April 10, 2008
A waking nightmare is how I remember my first experience with the Monsanto-sponsored Adventure Through Inner Space ride at Disneyland. As my 11-year-old self waited in line for the now defunct ride, my anxiety grew as other guests appeared to enter one end of a “Mighty Microscope,” emerge near the opposite end mere inches tall, and then disappear entirely. Once I passed through the microscope on my “Omnimover,” I continued to “shrink” (in relation to the giant virtual snowflakes surrounding me) until I penetrated the walls of the oxygen atom and faced an enormous glowing nucleus that threatened to swallow me up. It was terrifying.
Monsanto is terrifying me again. An advocacy group it supports, American Farmers for the Advancement and Conservation of Technology (AFACT), is fighting the use of labels that declare dairy products free from the synthetic bovine growth hormone rBST, which Monsanto produces. Injecting cows with the hormone causes them to produce more milk, which means the dairy industry can produce more products at lower costs.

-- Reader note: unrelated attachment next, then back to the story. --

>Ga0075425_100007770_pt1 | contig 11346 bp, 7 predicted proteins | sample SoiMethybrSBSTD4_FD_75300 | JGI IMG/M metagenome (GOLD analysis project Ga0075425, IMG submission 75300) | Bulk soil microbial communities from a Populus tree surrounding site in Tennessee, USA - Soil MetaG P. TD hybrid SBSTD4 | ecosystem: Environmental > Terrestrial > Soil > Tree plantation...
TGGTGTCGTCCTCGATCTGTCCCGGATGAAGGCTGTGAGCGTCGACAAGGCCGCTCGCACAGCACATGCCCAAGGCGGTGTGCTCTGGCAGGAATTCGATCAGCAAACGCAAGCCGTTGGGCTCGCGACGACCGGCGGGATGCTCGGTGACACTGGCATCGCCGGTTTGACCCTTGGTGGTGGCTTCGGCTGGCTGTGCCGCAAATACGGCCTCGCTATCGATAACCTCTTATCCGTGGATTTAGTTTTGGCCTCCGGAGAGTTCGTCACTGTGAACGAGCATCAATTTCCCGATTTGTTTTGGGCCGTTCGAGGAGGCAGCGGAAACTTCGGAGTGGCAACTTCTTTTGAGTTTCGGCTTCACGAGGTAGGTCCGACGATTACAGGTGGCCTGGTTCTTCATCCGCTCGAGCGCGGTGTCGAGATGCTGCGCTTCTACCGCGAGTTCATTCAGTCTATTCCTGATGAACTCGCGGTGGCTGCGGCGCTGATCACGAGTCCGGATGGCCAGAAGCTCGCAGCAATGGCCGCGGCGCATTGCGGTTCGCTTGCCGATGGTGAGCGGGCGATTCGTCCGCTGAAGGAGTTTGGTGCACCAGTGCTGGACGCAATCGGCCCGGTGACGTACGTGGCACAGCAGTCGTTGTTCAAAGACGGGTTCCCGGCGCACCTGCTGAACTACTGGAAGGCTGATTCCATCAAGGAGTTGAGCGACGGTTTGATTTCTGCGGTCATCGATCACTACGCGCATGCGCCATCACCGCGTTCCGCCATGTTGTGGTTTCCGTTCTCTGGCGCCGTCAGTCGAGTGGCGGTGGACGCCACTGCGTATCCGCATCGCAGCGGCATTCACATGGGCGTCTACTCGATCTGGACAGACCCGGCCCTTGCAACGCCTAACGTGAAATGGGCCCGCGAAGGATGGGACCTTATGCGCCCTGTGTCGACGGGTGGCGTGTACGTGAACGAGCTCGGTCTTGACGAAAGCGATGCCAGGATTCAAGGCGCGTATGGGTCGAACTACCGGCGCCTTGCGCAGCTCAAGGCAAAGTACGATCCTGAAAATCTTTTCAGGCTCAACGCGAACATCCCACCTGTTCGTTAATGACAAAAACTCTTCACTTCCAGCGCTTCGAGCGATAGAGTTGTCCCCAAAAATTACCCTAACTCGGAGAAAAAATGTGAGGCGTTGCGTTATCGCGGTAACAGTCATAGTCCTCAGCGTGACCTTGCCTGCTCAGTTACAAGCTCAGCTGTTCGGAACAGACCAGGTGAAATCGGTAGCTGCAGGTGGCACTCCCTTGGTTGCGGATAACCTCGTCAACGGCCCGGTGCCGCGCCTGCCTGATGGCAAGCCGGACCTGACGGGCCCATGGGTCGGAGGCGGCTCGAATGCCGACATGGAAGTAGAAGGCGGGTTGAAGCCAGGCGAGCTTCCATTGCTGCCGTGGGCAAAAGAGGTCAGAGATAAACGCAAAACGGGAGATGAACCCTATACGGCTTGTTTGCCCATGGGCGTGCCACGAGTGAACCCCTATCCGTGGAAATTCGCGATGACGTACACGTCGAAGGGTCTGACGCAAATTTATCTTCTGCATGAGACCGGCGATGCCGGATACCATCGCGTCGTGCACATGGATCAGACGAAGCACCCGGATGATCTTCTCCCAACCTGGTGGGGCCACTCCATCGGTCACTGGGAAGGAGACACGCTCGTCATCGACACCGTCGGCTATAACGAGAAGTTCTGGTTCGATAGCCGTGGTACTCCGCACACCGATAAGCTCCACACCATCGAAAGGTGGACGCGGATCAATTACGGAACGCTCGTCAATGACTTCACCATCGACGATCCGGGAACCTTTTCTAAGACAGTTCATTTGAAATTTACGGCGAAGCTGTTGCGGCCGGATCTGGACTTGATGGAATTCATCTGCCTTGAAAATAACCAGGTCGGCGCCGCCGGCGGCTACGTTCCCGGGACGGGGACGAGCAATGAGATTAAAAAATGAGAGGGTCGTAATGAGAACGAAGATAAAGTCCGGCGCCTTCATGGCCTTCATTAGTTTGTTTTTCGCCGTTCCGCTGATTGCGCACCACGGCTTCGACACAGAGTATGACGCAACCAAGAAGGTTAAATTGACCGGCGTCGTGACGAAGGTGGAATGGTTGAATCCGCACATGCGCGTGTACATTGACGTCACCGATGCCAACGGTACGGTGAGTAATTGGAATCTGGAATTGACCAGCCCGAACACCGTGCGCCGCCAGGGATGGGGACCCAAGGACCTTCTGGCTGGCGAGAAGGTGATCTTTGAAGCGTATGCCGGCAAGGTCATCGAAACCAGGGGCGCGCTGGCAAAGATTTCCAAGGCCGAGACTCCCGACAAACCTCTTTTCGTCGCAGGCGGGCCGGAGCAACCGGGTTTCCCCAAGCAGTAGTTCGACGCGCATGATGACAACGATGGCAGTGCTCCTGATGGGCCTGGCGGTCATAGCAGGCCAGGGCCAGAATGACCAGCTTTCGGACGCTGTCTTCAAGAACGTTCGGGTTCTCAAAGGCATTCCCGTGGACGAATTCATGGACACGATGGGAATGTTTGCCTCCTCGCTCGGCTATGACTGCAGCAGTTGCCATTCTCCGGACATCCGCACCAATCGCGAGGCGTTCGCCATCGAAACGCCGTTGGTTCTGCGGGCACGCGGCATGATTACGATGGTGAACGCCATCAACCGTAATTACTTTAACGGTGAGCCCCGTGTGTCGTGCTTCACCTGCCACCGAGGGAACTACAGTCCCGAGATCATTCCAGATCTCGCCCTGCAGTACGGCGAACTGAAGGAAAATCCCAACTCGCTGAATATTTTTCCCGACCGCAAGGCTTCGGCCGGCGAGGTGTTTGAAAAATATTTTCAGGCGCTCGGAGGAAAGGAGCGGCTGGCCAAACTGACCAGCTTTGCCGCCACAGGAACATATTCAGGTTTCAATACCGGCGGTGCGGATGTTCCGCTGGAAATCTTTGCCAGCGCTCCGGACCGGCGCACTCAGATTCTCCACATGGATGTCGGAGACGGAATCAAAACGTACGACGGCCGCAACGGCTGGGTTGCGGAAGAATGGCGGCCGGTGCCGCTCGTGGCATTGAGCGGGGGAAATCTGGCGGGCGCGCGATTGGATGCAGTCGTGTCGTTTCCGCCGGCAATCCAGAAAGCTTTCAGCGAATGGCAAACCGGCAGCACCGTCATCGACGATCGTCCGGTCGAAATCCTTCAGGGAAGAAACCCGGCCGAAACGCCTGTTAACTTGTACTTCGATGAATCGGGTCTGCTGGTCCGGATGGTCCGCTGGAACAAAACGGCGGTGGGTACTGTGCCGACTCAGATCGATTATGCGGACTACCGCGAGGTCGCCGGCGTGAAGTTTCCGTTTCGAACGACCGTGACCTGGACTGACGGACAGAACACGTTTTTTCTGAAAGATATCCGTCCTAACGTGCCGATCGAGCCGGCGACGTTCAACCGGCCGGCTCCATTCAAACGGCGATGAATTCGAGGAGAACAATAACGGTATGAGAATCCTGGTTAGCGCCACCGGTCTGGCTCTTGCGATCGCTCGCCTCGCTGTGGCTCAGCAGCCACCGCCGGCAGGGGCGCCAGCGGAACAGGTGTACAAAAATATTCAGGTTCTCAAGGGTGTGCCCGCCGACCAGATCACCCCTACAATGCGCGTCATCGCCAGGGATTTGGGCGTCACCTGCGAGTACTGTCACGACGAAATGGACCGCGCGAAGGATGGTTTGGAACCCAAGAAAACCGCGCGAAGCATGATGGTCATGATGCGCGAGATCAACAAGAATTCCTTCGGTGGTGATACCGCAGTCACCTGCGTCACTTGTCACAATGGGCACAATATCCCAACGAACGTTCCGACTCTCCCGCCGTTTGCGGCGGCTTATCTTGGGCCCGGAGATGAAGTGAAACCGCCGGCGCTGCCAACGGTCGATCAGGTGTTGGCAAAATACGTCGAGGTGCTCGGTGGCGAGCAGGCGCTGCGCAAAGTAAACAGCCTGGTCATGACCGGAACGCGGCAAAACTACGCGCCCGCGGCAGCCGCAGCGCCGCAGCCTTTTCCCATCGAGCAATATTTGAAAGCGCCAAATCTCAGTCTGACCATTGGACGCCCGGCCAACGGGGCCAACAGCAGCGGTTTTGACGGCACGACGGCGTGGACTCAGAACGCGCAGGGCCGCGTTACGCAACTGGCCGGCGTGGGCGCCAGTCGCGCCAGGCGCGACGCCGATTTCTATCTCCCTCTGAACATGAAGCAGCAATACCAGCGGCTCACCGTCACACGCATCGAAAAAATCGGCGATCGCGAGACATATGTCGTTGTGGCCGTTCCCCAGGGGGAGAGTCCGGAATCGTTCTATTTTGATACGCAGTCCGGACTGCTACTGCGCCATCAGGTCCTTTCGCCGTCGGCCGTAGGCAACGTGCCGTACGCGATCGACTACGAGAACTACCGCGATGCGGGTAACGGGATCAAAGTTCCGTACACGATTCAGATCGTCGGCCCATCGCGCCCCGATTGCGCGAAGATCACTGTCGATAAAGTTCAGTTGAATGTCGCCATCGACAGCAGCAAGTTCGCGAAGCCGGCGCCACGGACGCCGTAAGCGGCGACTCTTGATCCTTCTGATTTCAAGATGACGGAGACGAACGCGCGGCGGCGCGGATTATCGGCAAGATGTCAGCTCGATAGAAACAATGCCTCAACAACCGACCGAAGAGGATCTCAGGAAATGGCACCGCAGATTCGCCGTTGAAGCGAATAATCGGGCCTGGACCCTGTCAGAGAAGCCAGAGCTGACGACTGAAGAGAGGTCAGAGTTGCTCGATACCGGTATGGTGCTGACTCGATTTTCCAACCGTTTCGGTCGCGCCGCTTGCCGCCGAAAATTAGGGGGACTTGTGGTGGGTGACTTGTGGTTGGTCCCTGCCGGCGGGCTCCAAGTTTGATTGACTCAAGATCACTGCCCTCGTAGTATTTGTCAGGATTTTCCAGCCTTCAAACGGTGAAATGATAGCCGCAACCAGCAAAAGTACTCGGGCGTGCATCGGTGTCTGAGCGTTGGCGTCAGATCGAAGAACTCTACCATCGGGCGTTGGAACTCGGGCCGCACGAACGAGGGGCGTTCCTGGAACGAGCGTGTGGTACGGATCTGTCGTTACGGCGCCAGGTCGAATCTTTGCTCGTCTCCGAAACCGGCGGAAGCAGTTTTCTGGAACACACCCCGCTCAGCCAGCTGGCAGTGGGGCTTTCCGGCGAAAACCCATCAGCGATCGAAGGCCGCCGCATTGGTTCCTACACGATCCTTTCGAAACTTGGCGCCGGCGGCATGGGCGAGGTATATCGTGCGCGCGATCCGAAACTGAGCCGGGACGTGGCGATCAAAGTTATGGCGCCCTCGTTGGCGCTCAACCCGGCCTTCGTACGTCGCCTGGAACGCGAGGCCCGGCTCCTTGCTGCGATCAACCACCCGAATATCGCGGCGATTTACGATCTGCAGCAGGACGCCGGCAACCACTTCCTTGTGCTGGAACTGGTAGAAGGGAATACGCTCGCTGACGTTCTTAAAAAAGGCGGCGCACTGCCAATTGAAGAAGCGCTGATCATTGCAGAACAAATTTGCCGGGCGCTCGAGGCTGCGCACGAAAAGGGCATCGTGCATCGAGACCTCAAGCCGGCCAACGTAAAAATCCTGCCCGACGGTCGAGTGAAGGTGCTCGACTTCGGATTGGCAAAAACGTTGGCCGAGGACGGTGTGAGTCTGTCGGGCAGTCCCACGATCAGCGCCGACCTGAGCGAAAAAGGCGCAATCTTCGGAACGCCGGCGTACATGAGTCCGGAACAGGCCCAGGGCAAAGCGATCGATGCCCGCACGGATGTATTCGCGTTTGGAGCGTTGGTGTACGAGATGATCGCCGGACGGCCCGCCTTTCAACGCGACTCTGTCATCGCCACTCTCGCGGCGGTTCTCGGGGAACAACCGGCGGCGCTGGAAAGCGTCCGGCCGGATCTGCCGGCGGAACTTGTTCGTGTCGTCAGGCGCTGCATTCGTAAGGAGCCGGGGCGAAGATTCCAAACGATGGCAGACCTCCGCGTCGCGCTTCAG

The problem for consumers of these products, as suggested by medical experts such as the Oregon Physicians for Social Responsibility, is that rBST increases cancer risk. In addition, consuming dairy products with rBST could cause people to become resistant to antibiotics, making them prone to bacterial infections. Evidently, cows injected with the hormone have higher rates of udder infections, and when they’re treated with antibiotics, they can develop resistant bacteria; those who consume dairy products from these cows could also build up resistance.
The European Union and Canada have banned the use of rBST. Still, it’s met with FDA approval, and since products on store shelves contain it, consumers are asking that those products be identified. AFACT is lobbying state legislators to introduce bills that would restrict such labeling, and you have to ask yourself why. Why don’t they and their Monsanto backers want us to know we’re consuming rBST? Why do they want to keep us in the dark? It’s one thing to induce people to suspend disbelief on a ride in Disneyland; it’s another in real life.